Cloud computing initiatives have become some of the most ubiquitous and sought-after deployments in the corporate world. Companies of all kinds and sizes are making use of this important asset to improve their visibility, cut costs and gain increased communication between personnel and clients. However, recent reports from analytics specialist Gartner warn that some key aspects of government cloud computing have been missed by private industry, which might result in some of the most prodigious security problems the business world has ever seen.
Evolving threats, devolving infrastructure
The research firm said in a recent report published by Techworld that the progress of internet threats might cause the rise of bigger and badder bugs in 2014, worse than anything ever seen before. The source stated that worms are projected to wreak havoc with enterprise IT solutions next year, exploiting infrastructure and destroying online databases entirely.
One of the major elements adding to this warning are employee-driven cloud applications, which organizations have not been thorough enough to quash appropriately. In some cases, businesses may not have cloud usage protocols in place, and other entities may not check for the presence of unauthorized apps and devices when running backups or monitoring basic security channels. Techworld wrote that, in some cases, companies may not even know critical files are missing until a significant amount of time after they're disappeared.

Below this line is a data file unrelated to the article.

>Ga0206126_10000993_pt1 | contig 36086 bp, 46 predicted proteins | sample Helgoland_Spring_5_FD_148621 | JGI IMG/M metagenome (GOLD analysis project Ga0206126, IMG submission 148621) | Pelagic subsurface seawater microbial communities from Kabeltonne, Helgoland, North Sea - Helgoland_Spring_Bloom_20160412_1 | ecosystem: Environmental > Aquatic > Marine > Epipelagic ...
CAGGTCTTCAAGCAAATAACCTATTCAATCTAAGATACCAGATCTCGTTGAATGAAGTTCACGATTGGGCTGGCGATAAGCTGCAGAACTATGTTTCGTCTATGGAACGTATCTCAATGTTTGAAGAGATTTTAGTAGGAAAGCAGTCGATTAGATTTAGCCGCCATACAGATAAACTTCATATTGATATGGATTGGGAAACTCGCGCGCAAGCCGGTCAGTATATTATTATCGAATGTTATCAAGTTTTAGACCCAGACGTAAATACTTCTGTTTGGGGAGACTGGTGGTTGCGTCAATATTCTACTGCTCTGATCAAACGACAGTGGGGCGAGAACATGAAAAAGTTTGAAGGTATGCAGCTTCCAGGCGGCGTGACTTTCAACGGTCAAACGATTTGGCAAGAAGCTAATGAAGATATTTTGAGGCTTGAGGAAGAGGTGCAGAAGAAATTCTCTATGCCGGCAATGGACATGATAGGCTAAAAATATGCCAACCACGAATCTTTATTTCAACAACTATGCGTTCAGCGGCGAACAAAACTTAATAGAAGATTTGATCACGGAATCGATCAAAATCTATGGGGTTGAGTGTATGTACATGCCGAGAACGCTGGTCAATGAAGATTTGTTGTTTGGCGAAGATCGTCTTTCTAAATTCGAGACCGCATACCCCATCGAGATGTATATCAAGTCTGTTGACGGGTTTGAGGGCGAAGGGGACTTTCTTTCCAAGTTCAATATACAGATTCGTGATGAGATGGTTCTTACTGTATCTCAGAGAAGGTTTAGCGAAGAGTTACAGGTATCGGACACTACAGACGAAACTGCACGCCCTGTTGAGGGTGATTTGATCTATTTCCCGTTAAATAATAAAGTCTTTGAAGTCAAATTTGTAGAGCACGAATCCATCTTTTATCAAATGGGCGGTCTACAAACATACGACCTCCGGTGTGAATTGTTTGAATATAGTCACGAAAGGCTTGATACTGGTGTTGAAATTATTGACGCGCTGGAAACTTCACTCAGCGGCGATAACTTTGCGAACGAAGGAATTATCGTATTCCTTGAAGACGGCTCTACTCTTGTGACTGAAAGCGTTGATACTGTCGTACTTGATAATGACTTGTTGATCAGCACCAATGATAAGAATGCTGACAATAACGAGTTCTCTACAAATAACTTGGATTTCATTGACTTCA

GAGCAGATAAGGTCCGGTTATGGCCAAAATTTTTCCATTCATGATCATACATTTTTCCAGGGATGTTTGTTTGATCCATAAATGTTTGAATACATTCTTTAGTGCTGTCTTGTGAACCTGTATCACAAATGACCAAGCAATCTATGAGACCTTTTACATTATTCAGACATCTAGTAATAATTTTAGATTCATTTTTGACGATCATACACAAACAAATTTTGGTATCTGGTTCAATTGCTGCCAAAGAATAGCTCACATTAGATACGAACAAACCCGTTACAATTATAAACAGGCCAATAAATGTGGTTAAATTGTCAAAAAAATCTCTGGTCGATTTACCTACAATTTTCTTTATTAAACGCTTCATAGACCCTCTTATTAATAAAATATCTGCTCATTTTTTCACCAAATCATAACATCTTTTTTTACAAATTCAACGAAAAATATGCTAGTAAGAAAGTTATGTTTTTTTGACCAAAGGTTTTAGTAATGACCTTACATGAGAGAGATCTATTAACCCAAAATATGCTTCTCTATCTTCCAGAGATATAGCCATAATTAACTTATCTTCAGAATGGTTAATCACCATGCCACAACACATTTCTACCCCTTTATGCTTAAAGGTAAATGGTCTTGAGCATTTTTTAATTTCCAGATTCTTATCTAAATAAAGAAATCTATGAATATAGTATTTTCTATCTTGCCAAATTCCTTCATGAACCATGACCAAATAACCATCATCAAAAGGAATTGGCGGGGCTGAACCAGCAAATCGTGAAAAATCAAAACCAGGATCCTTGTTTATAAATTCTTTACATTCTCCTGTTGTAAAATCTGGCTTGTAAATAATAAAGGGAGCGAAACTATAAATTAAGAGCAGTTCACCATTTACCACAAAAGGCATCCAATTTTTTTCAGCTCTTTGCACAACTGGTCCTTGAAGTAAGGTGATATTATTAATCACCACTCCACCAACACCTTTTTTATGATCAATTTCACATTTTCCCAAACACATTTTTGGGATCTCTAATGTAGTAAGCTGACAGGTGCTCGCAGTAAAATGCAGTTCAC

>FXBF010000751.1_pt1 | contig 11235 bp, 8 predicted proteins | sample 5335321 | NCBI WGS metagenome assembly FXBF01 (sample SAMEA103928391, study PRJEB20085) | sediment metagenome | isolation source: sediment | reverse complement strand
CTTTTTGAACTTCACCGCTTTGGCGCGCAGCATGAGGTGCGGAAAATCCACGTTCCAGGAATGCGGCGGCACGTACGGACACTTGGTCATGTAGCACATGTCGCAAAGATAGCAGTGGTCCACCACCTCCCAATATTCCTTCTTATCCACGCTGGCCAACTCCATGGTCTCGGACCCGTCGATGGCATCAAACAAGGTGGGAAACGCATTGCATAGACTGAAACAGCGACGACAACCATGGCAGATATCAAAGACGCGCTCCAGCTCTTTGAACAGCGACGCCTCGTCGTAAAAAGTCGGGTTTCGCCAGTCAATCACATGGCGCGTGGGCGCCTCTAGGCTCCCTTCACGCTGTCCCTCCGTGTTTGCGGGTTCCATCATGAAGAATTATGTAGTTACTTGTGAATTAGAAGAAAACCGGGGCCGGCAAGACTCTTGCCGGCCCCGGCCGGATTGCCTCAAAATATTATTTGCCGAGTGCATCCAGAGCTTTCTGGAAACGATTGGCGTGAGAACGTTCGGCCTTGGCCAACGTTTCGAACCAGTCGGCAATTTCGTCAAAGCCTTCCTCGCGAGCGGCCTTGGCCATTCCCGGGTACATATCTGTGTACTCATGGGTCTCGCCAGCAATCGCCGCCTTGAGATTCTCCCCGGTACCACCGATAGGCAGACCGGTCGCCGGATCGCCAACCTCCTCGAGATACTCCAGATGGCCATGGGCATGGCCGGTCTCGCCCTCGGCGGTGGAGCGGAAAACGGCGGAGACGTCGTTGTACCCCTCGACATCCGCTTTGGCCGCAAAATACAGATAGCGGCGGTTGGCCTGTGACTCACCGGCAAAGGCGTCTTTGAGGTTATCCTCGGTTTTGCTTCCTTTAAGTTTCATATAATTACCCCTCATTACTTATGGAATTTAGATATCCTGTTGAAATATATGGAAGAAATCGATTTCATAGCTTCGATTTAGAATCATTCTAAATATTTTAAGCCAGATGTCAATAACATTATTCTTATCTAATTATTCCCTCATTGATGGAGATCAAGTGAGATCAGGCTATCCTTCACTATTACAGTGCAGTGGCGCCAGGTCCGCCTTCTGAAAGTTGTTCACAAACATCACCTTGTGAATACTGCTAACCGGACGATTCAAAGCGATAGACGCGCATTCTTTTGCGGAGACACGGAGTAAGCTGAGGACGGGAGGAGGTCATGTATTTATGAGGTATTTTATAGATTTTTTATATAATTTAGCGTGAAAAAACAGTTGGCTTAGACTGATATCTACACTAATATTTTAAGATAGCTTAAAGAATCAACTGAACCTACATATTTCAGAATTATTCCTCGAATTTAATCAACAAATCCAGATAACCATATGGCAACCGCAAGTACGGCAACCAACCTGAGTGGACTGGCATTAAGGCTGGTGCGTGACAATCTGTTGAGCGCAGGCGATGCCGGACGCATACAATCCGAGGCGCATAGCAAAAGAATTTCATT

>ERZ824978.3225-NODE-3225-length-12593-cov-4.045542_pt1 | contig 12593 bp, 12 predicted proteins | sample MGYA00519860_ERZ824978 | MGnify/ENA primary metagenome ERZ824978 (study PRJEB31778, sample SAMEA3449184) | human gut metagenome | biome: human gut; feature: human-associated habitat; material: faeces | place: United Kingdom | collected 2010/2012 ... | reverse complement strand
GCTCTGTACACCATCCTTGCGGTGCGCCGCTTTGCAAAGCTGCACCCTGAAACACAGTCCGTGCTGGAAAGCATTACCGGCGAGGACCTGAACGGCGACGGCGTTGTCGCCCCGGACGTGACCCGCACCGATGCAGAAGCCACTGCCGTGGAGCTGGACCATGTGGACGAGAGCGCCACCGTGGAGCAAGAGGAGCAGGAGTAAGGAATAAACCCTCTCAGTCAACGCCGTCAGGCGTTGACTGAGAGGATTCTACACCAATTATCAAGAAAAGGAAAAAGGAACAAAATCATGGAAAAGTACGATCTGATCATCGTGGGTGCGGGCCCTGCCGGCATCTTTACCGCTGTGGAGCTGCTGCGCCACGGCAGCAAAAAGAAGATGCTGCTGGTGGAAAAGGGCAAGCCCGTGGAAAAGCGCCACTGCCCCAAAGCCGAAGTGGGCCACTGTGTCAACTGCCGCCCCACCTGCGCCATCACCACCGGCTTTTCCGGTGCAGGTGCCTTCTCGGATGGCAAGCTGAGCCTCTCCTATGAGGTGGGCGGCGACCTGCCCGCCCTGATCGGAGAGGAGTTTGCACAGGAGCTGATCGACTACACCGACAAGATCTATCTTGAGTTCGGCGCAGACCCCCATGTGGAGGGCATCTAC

Addressing the problem
The major issue here doesn't lie in the integrity of government cloud computing systems themselves, nor in the durability of corporate security software. Rather, the guidelines employees are meant to follow tend not to be enforced strictly, and in some cases they aren't present at all. In order to cut down on rogue deployments and unsecured endpoint access, setting operating guidelines should be the first step, Data Center Knowledge stated.
On top of that, the source also recommended inspecting network, device and infrastructure security deployments. These utilities should all be managed by an enterprise IT solution that is constantly checking for authorizations, enforcing encryptions and monitoring ACLs and load switchers to ensure worms like the ones Gartner predicts will start rolling out and have the least-possible impact on corporate operations. Companies should also make certain that their disaster recovery tools are being curated appropriately. That way, if a worst-case scenario should occur and a worm successfully makes its way into cloud resources, firms will be able to restore their systems and get back to business.